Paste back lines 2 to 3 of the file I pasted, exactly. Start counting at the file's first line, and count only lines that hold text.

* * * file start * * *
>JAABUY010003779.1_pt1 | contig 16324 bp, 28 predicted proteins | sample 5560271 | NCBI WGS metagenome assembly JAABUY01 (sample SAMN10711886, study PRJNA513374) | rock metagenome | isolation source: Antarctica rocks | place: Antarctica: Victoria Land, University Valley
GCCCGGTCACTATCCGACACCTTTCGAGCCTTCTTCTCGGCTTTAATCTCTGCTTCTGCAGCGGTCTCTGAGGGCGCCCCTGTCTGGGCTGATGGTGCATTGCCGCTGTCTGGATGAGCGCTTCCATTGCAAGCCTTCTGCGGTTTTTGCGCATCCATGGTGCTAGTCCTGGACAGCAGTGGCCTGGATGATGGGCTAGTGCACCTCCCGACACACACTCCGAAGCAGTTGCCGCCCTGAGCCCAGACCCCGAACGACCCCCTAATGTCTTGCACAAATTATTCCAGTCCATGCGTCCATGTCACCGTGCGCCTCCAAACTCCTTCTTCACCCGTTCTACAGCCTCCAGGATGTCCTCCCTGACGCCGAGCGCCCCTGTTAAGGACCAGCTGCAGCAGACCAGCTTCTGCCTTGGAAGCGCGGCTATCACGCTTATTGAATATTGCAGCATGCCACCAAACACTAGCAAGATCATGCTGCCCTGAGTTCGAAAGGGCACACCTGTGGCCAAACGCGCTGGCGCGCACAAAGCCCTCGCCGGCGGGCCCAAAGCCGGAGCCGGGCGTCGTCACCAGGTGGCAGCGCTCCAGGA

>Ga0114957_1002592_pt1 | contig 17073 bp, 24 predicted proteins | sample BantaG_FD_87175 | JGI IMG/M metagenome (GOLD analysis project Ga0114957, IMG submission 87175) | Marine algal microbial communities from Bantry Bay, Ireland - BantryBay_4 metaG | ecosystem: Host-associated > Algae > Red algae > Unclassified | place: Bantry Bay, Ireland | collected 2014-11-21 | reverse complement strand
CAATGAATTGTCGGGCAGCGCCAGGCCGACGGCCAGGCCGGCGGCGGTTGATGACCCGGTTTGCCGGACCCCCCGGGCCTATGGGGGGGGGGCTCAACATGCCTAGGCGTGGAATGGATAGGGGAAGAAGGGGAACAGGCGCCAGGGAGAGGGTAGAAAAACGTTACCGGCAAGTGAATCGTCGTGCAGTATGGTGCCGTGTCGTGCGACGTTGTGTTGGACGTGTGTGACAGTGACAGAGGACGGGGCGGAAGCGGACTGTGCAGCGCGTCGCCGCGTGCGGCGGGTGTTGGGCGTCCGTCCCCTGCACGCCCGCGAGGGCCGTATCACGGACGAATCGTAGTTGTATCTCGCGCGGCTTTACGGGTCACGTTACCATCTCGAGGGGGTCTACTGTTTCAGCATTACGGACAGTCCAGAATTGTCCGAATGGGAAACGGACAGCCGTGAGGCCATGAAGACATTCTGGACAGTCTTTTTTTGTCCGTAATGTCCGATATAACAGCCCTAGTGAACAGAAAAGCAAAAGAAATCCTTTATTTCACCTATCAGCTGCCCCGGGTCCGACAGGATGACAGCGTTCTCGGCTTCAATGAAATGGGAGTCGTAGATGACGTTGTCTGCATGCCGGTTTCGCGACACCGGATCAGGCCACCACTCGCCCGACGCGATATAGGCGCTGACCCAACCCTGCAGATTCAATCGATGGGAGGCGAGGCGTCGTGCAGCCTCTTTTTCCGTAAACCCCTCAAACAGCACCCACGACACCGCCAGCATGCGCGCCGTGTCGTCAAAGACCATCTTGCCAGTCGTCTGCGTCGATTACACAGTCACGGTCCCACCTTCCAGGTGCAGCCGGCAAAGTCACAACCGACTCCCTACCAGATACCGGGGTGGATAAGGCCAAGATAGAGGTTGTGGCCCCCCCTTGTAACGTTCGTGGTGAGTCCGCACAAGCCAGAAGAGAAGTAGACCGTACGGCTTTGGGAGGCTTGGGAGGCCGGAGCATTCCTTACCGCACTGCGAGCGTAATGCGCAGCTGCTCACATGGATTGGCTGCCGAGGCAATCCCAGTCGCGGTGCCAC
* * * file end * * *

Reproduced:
GCCCGGTCACTATCCGACACCTTTCGAGCCTTCTTCTCGGCTTTAATCTCTGCTTCTGCAGCGGTCTCTGAGGGCGCCCCTGTCTGGGCTGATGGTGCATTGCCGCTGTCTGGATGAGCGCTTCCATTGCAAGCCTTCTGCGGTTTTTGCGCATCCATGGTGCTAGTCCTGGACAGCAGTGGCCTGGATGATGGGCTAGTGCACCTCCCGACACACACTCCGAAGCAGTTGCCGCCCTGAGCCCAGACCCCGAACGACCCCCTAATGTCTTGCACAAATTATTCCAGTCCATGCGTCCATGTCACCGTGCGCCTCCAAACTCCTTCTTCACCCGTTCTACAGCCTCCAGGATGTCCTCCCTGACGCCGAGCGCCCCTGTTAAGGACCAGCTGCAGCAGACCAGCTTCTGCCTTGGAAGCGCGGCTATCACGCTTATTGAATATTGCAGCATGCCACCAAACACTAGCAAGATCATGCTGCCCTGAGTTCGAAAGGGCACACCTGTGGCCAAACGCGCTGGCGCGCACAAAGCCCTCGCCGGCGGGCCCAAAGCCGGAGCCGGGCGTCGTCACCAGGTGGCAGCGCTCCAGGA

>Ga0114957_1002592_pt1 | contig 17073 bp, 24 predicted proteins | sample BantaG_FD_87175 | JGI IMG/M metagenome (GOLD analysis project Ga0114957, IMG submission 87175) | Marine algal microbial communities from Bantry Bay, Ireland - BantryBay_4 metaG | ecosystem: Host-associated > Algae > Red algae > Unclassified | place: Bantry Bay, Ireland | collected 2014-11-21 | reverse complement strand